Coinbase may have single-handedly reversed Bear season, merely by opening their doors to any cryptocurrency project that cares to apply. Every crypto in the alphabet, from aelf to Zilliqa, is likely lining up for a chance to ride the crypto unicorn.
But getting into Coinbase isn’t quite as easy as getting listed on a Decentralized Exchange. In addition to passing legal muster, new projects also have to satisfy the Digital Asset Framework, which specifies that cryptocurrencies have healthy demand, supply, trading, and decentralization.
In addition to considerations like exchange listings, fiat pairings, active developers, and so on, the framework has a number of requirements that seem designed to keep the Verges and BitConnects from damaging Coinbase’s reputation.
Yesterday we assessed the chances of XRP, Stellar, Dash, ZCash, Doge, Nano and Verge. Today we have some new quick looks at possible candidates for a Coinbase listing.
The Coinbase Checklist
For example, if you want your coin to get listed, Coinbase insists that
“….The team identifies a clear and compelling reason for the native digital asset to exist (i.e. the main purpose is not fundraising).”
This excludes many ICOs.
“…..Trade velocity, or turnover, is a significant part of market capitalization. This is a measure of how easily the asset can be converted to another asset.”
This rules out most Bitcoin forks. And finally,
“The ownership stake retained by the team is a minority stake. There should be a lock-up period and reasonable vesting schedule….”
Which looks pretty bad for XRP.
And, to make things even more interesting, the Framework is just a guideline—ultimately, Coinbase will list whatever it wants. XRP might not get listed, even though it’s No. 3 by market cap; Dogecoin has a pretty good chance, even though it’s only at no. 21.
Here are the other likely candidates, as well as the problems they’re likely to face.
Pros: From the surface, Cardano looks like an ideal candidate for a Coinbase listing. The smart contract platform is among the top ten by market capitalization, with reputable founders and none of the negative associations which cling to EOS or Tron. Moreover, Coinbase has already indicated interest in listing the Ada token, so it may just be a matter of time.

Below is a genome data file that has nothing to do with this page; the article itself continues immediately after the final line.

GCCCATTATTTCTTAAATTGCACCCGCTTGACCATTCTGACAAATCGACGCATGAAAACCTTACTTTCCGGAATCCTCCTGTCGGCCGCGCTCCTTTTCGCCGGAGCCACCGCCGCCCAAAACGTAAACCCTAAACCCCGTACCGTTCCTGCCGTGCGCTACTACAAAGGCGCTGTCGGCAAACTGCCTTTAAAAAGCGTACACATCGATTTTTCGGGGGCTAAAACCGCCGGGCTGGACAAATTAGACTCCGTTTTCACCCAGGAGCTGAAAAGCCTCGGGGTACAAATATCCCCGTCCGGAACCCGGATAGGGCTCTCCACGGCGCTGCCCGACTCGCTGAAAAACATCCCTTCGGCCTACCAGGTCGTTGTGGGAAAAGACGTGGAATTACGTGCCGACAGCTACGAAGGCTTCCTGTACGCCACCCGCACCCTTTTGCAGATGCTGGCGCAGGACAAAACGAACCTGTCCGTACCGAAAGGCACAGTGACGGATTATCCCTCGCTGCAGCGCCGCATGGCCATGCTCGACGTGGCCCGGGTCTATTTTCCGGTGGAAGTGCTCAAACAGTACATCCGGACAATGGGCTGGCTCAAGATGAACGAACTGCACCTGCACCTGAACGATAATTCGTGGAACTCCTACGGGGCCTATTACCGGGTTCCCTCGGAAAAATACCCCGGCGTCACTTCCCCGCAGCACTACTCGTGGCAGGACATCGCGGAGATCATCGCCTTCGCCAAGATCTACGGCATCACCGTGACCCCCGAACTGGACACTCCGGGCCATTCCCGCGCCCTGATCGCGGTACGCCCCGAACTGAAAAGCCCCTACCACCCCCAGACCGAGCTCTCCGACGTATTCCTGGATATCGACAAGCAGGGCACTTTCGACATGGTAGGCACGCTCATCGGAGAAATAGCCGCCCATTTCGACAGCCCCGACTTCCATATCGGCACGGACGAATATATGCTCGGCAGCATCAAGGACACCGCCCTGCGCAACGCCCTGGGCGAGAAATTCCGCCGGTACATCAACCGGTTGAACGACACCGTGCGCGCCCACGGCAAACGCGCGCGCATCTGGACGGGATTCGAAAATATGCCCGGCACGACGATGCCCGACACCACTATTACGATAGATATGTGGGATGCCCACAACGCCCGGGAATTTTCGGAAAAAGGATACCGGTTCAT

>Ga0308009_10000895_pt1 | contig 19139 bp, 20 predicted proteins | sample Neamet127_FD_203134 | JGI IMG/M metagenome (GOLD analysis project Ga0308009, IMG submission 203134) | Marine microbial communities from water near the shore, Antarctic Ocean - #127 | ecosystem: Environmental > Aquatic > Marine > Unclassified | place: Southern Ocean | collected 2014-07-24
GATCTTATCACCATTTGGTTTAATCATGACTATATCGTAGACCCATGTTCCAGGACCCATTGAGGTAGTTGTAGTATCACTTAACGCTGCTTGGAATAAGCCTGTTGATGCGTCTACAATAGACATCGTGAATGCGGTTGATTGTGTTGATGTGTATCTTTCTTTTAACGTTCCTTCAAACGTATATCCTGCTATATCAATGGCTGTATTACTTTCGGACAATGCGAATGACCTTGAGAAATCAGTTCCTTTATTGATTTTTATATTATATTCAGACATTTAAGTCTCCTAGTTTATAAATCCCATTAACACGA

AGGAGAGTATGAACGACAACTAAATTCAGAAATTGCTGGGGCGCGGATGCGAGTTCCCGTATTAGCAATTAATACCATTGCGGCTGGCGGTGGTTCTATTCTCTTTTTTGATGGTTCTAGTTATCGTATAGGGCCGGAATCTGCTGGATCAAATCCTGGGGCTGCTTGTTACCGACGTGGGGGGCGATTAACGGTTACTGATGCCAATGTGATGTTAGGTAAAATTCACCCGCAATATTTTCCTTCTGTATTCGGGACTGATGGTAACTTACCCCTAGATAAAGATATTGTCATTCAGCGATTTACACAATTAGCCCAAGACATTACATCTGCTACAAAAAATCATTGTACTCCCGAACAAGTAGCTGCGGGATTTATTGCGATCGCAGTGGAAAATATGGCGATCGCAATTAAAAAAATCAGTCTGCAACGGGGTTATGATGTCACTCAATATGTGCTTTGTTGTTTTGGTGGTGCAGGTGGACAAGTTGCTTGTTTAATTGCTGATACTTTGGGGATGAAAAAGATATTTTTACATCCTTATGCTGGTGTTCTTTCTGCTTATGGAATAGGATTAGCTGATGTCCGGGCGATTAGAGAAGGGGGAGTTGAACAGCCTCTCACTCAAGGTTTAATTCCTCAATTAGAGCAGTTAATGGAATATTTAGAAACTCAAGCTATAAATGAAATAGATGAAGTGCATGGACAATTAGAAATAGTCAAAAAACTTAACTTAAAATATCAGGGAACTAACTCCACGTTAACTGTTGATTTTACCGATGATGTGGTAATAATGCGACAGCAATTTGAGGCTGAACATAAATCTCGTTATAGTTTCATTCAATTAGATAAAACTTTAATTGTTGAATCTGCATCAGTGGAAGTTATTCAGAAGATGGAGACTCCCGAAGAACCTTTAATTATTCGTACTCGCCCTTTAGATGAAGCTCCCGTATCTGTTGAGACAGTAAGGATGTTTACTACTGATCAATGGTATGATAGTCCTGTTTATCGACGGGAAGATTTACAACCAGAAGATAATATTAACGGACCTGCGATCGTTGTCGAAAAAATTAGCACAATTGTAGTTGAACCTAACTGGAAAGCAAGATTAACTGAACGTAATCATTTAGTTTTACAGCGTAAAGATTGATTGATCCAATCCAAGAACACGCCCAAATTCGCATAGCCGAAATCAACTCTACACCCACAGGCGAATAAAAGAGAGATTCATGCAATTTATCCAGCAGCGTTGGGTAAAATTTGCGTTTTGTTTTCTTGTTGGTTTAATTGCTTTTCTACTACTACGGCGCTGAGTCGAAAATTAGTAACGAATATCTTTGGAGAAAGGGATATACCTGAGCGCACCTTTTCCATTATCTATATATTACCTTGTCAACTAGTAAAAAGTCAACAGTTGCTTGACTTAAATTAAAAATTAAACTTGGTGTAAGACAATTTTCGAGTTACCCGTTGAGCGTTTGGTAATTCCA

Cons: Despite the favorable press, Cardano is still as centralized as a blockchain can get. The token is only used for trading, and the roadmap has not yet reached the point “where the network becomes decentralized.”
That may not be a dealbreaker—especially considering that Cardano’s name is already on the guest list.
Pro: EOS ticks off all the major boxes for a Coinbase listing: a big network, a huge base of developers, decentralized exchanges, multiple fiat pairings, and smart contracts that are better and more widely-used than Ethereum dApps.
Con: Nestled among the paragraphs of the DAF is the following requirement:
Change in Market Capitalization
The market capitalization has grown after the network has activated, demonstrating increased demand for the asset after the project’s launch.
EOS tokens were worth $9 when the network launched in June, and are now worth around $5. EOS advocates might be able to explain their way out of this one, considering the market-wide plunge, but it will probably take some fast talking.
Pro: Formerly regarded as the Theranos of crypto, Tron seems to be brushing off its image with some serious-looking developments. They’ve recently integrated BitTorrent with the blockchain, meaning that people will actually have a reason to seed their pirated movies after they finish downloading.
Cons: If this question had come up a few months ago, Tron would probably be disqualified by the enormous centralization of tokens. But now we’re not so sure. Tronscan data shows that the Foundation has frozen most of its share of coins, which–depending on individual founders’ wallets–might put them under Coinbase guidelines.
Pro: If Coinbase is looking for cryptos that are different and out-of-the-box, Iota should be a shoe-in. The Internet-of-Things-currency is the only major coin that doesn’t use a blockchain, and it’s also amassed formidable partnerships to experiment with smart cars and connected machines. They’ve even developed their own programming language and ternary computations, for no other reason than because they can.
Cons: There are a lot of reasons to keep Iota at arms length. Leaving aside the embarrassing bugs, infighting and marketing-by-lawsuit, Coinbase requires that the network “enables trustless consensus.” At present, the Tangle is still intermediated by a Coordinator, which is as centralized and trust-requiring as it gets.
Pro: The last time this question came up, 0x seemed like the most likely candidate for a Coinbase listing. Per Crypto Briefing’s Andrew Macdonald:
We don’t have space to cover them all, but they’re likely to face the same kinds of problems. Market Capitalization is the biggest sticking point; smaller coins are easier to manipulate, as well as less secure.
Some otherwise-qualified projects aren’t meant for consumers–they’re aimed at industries or specific use cases. Others, like Elastos, are big hits abroad, but not well-known in the US.
The biggest problem is showing that there’s demand–Coinbase isn’t going to put a currency in the hands of 13 million users, unless they’re certain that the users want it.
The author is invested in several cryptocurrencies, including Cardano.